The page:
In this setting, interest rates will rise and probably to much higher levels than most foresee. Governments will never learn, and their debt cycle will repeat.  Thus, I suggest don’t invest in long-term debt. Only use short durations until the next interest peak which maybe 20 years or longer out. Yes, during stock market crashes, which will be due to over-speculation and similar market excesses, fixed income will protect you from severe market declines as it always has done. But restrict your bond and GIC horizon to less than 5 years. Keep an eye on taxes as a balanced portfolio may use capital losses on intermediate-term bonds and debt obligations to offset capital gains elsewhere. 

There will be new technologies that often rapidly appreciate but also crash very fast. The commodity cycles are a bit more predictable, although this last downturn seems to never end. But that me be more the effect of ‘recency’ than real. I remember that after 1982 we didn’t have a big oil and gas boom until 2000 or so. Calgary was bad between 1982 and 1987 or so and then only gradually got better and better until the culmination in 2004-2015. Its population over that time more than doubled. I didn’t realize this during those years but looking back it is obvious.

During periods of rising interest rates a laddered GIC approach may be good. I think for housing inflation is great and with the tough mortgage rules currently in place, rental properties may become very profitable. I would consider real estate as a form of fixed income as it provides steady rental cash flow while the properties appreciate. Although manufacturing of goods for basic living become somewhat deflationary, technology and new industries will remain sources of growth. Will computers and internet remain the forefront of these high growth industries or will they become the dividend-aristocrats of the future?  I think the latter but that would also mean falling P/E ratios and  their dividends may not be able to offset the loss of valuation. Don’t buy them unless their P/Es are in the 10 to 15 range – preferably closer to 10.  With rising interest rates the overall market P/E is likely to fall except for new innovations and developments.  

Canada will dramatically change in population and population composition. With a nearly doubling of the world population, we are a natural place for immigration. I wouldn’t be surprised if in 20 or 30 years we have over a 50 million citizens and we would have many more industries than just resources and auto manufacturing. Also, the white Caucasians will likely become a minority. I expect many more North and Central Africans will call Canada their home and thus we will get significant changes in cuisine – yummy!  Alberta’s population is likely to more than double. That would make real estate one of the most promising investments in Canada with lots of new infra-structure.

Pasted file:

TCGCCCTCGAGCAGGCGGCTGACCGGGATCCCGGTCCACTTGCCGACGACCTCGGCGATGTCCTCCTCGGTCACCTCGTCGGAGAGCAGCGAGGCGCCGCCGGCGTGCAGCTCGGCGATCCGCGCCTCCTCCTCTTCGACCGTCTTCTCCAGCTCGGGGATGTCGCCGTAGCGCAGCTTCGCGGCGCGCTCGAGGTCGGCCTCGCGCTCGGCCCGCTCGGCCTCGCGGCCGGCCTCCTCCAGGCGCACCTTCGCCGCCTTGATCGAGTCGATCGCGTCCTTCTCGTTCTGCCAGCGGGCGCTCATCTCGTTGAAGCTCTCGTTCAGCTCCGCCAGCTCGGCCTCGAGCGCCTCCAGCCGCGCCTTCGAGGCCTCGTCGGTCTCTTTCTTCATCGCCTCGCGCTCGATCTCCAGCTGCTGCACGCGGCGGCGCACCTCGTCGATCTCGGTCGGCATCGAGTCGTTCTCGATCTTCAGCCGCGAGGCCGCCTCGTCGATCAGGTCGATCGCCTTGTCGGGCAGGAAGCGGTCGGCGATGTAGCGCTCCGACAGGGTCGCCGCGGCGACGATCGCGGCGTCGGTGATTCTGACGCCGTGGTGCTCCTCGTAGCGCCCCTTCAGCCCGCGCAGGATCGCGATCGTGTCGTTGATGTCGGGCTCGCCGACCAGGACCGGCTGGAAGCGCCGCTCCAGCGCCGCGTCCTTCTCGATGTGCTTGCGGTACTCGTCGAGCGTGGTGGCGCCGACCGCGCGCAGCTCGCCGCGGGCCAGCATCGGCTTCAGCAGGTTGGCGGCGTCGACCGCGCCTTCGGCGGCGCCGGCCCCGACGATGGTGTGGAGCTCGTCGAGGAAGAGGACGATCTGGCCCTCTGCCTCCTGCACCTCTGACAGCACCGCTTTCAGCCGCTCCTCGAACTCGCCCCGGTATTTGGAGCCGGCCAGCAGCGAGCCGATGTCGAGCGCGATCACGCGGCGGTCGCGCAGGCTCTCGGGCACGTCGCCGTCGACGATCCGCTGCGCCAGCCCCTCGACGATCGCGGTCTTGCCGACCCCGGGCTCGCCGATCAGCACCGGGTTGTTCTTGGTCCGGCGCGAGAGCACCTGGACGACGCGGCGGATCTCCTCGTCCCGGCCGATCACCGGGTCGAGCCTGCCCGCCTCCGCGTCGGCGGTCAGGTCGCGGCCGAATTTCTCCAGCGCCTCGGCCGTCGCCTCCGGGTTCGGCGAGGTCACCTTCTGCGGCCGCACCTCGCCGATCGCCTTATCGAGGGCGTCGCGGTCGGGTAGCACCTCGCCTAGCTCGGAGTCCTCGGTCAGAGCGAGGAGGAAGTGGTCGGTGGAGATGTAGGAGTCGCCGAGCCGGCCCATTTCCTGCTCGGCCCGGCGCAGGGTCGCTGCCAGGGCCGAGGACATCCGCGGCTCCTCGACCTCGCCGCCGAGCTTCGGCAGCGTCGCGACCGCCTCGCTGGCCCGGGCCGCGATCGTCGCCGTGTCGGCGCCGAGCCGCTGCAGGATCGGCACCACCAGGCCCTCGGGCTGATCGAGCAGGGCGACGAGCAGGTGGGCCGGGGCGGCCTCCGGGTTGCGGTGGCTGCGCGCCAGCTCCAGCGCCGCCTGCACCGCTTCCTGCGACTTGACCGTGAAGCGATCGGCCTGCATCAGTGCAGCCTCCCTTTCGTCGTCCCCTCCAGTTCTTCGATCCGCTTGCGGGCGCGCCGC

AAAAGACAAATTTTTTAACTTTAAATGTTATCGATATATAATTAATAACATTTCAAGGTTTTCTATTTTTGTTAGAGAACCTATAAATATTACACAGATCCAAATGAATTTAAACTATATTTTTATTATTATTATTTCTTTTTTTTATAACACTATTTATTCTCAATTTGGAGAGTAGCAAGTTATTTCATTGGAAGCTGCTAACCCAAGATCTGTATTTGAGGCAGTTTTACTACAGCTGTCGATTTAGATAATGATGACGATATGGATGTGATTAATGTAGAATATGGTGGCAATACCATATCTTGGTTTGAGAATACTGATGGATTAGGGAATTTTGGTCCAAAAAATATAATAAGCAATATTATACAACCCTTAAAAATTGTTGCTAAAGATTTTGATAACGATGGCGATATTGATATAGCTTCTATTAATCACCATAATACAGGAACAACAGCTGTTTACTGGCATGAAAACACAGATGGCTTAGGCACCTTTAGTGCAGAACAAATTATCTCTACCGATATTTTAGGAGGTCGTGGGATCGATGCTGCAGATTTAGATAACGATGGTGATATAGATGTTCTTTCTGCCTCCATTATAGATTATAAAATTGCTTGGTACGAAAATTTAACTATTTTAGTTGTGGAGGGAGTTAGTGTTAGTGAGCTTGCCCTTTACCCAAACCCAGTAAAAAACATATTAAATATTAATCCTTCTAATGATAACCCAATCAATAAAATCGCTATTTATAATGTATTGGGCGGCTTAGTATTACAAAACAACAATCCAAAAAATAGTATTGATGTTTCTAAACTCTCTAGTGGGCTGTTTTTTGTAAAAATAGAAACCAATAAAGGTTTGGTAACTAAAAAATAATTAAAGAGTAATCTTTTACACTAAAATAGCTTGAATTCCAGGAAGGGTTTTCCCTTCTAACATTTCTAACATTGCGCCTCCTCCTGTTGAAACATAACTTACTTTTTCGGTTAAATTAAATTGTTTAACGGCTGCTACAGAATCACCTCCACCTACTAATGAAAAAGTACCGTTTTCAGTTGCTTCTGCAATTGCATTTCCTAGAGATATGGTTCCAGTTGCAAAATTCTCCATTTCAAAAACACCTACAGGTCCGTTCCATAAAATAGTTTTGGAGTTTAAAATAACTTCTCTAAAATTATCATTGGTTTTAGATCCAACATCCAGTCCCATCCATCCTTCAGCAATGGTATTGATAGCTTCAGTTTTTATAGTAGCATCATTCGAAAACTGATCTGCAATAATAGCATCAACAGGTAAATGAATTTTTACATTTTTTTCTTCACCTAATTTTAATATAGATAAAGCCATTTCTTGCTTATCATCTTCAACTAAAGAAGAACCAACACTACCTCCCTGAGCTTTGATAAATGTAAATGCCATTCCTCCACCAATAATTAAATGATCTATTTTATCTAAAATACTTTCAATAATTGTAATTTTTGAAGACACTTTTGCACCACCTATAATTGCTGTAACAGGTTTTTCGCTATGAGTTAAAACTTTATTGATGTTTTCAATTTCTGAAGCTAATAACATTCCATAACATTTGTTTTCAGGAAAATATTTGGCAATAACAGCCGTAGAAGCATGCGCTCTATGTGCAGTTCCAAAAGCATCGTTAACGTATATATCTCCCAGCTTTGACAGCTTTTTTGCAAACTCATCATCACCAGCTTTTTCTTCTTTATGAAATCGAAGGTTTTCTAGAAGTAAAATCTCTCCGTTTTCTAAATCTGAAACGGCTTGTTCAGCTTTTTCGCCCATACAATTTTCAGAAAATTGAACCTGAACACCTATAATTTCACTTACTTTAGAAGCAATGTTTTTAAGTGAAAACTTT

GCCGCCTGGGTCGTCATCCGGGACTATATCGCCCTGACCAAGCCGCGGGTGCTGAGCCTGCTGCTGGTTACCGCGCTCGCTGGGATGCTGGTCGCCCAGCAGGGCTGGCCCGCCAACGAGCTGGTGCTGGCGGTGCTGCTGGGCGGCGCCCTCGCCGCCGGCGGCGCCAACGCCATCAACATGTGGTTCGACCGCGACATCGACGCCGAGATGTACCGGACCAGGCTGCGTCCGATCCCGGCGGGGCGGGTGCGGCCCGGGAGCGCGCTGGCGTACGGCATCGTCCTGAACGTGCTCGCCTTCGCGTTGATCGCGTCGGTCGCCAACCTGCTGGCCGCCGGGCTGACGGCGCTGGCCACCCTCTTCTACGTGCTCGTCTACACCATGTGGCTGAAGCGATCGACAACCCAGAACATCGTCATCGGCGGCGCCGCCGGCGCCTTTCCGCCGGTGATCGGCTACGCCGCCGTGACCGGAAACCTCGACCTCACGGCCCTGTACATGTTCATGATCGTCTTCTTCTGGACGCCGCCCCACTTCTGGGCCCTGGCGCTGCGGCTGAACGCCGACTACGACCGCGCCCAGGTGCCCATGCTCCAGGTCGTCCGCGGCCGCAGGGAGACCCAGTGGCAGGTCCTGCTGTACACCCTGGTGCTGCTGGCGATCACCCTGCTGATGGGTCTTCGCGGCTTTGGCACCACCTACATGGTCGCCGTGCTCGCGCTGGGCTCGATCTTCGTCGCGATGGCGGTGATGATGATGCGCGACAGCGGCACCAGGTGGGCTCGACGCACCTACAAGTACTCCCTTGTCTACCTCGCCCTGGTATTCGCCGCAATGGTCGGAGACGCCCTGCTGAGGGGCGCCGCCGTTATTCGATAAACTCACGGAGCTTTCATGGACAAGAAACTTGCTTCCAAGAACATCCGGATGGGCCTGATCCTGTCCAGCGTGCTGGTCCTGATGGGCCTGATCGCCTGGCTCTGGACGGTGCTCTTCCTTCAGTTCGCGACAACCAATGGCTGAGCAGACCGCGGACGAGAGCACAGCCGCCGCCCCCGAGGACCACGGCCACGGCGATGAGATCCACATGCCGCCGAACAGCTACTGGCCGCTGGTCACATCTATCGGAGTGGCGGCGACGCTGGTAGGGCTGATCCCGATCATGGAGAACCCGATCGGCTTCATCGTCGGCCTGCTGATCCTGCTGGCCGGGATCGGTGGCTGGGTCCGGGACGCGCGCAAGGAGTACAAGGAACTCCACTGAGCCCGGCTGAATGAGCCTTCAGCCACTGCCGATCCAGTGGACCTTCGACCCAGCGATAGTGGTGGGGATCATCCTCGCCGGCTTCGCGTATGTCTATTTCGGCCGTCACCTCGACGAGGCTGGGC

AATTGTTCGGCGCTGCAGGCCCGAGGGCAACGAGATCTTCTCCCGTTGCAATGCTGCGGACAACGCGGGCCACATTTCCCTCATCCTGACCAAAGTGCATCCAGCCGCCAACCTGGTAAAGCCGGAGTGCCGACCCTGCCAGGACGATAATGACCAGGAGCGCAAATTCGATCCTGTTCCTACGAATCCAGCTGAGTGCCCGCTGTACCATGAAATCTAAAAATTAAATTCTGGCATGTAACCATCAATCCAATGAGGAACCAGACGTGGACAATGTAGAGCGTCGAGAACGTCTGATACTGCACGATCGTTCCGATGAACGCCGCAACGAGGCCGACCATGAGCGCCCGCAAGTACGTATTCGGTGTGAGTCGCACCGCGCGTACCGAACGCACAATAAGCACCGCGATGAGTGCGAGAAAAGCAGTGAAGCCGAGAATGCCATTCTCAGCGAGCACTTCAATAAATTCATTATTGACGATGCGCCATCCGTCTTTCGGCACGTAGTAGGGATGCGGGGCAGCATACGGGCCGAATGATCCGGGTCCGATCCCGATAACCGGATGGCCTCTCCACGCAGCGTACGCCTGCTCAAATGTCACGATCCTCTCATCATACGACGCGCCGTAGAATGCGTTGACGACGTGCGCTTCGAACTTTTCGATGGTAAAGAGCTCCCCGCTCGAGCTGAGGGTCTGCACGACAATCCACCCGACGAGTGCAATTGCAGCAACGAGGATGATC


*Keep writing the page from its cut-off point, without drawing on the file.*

I do suspect  that agriculture maybe in for major change as well. What if production of food would undergo major technology breakthroughs.  Direct conversion of energy into food for example. Or more food production concentration through robotic hydroponic facilities. Underground food production and protein production in tanks rather than cattle.  With so much demand on quality living space, farms and cattle may be considered highly uneconomic only afforded by the very rich on this planet.  I suspect though that these trends will become a lot clearer over the coming years; long before one has to worry about their investment potential. I would though consider the fertilizer industries and companies like Monsanto as main stays for many futuristic portfolios. 

Stock markets and maybe blockchain based investment technologies will likely stay relevant but focus on investments whose earnings keep up with or out-perform inflation. Energy, finance, infrastructure as well as food technology and of course healthcare would be core in each portfolio. Short to intermediate (max 5 years) debt and, above all, don’t ignore real estate and gold.  Crypto-currencies and blockchain are promising but far from a sure thing – I wouldn’t be surprised if this area will become the domain of angel and small cap investors, e.g.  ICOs for junior oil companies or a start-up tech company. Technology remains unpredictable and risky. If you consider investing in high-tech, diversify through ETFs.